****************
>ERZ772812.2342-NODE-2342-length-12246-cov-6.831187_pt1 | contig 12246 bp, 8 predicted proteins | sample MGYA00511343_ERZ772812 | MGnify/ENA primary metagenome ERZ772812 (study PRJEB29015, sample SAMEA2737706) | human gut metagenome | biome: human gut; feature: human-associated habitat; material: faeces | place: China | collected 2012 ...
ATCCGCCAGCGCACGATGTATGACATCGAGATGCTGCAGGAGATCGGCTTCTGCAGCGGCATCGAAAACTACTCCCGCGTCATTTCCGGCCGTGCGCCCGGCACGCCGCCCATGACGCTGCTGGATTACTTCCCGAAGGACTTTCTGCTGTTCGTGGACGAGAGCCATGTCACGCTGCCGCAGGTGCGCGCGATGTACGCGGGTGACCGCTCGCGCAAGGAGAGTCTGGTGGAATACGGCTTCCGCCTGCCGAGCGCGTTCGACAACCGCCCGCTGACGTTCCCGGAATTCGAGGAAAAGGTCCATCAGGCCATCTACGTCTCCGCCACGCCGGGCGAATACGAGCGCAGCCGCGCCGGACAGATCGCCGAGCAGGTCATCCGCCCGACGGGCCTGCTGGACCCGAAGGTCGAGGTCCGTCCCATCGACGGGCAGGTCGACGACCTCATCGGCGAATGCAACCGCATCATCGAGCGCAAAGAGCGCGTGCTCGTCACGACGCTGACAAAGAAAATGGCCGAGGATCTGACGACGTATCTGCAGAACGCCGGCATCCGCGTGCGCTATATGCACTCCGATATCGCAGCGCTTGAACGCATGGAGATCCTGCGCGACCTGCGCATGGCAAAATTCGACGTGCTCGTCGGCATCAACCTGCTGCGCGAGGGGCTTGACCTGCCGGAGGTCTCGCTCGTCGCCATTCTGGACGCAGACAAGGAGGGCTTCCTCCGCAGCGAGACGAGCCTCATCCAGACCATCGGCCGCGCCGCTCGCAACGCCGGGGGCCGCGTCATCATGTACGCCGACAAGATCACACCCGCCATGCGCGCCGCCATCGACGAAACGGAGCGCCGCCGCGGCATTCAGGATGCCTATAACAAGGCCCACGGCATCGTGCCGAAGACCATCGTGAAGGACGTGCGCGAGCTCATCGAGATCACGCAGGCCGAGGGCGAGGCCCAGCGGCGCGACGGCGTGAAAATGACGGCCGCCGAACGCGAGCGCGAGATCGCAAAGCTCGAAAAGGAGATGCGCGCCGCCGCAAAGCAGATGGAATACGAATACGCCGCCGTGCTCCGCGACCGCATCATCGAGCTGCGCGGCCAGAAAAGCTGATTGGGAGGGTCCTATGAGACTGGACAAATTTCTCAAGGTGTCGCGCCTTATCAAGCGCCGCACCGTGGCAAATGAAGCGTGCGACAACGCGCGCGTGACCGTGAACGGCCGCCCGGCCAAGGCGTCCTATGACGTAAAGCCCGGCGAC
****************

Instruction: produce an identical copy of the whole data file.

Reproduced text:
>ERZ772812.2342-NODE-2342-length-12246-cov-6.831187_pt1 | contig 12246 bp, 8 predicted proteins | sample MGYA00511343_ERZ772812 | MGnify/ENA primary metagenome ERZ772812 (study PRJEB29015, sample SAMEA2737706) | human gut metagenome | biome: human gut; feature: human-associated habitat; material: faeces | place: China | collected 2012 ...
ATCCGCCAGCGCACGATGTATGACATCGAGATGCTGCAGGAGATCGGCTTCTGCAGCGGCATCGAAAACTACTCCCGCGTCATTTCCGGCCGTGCGCCCGGCACGCCGCCCATGACGCTGCTGGATTACTTCCCGAAGGACTTTCTGCTGTTCGTGGACGAGAGCCATGTCACGCTGCCGCAGGTGCGCGCGATGTACGCGGGTGACCGCTCGCGCAAGGAGAGTCTGGTGGAATACGGCTTCCGCCTGCCGAGCGCGTTCGACAACCGCCCGCTGACGTTCCCGGAATTCGAGGAAAAGGTCCATCAGGCCATCTACGTCTCCGCCACGCCGGGCGAATACGAGCGCAGCCGCGCCGGACAGATCGCCGAGCAGGTCATCCGCCCGACGGGCCTGCTGGACCCGAAGGTCGAGGTCCGTCCCATCGACGGGCAGGTCGACGACCTCATCGGCGAATGCAACCGCATCATCGAGCGCAAAGAGCGCGTGCTCGTCACGACGCTGACAAAGAAAATGGCCGAGGATCTGACGACGTATCTGCAGAACGCCGGCATCCGCGTGCGCTATATGCACTCCGATATCGCAGCGCTTGAACGCATGGAGATCCTGCGCGACCTGCGCATGGCAAAATTCGACGTGCTCGTCGGCATCAACCTGCTGCGCGAGGGGCTTGACCTGCCGGAGGTCTCGCTCGTCGCCATTCTGGACGCAGACAAGGAGGGCTTCCTCCGCAGCGAGACGAGCCTCATCCAGACCATCGGCCGCGCCGCTCGCAACGCCGGGGGCCGCGTCATCATGTACGCCGACAAGATCACACCCGCCATGCGCGCCGCCATCGACGAAACGGAGCGCCGCCGCGGCATTCAGGATGCCTATAACAAGGCCCACGGCATCGTGCCGAAGACCATCGTGAAGGACGTGCGCGAGCTCATCGAGATCACGCAGGCCGAGGGCGAGGCCCAGCGGCGCGACGGCGTGAAAATGACGGCCGCCGAACGCGAGCGCGAGATCGCAAAGCTCGAAAAGGAGATGCGCGCCGCCGCAAAGCAGATGGAATACGAATACGCCGCCGTGCTCCGCGACCGCATCATCGAGCTGCGCGGCCAGAAAAGCTGATTGGGAGGGTCCTATGAGACTGGACAAATTTCTCAAGGTGTCGCGCCTTATCAAGCGCCGCACCGTGGCAAATGAAGCGTGCGACAACGCGCGCGTGACCGTGAACGGCCGCCCGGCCAAGGCGTCCTATGACGTAAAGCCCGGCGAC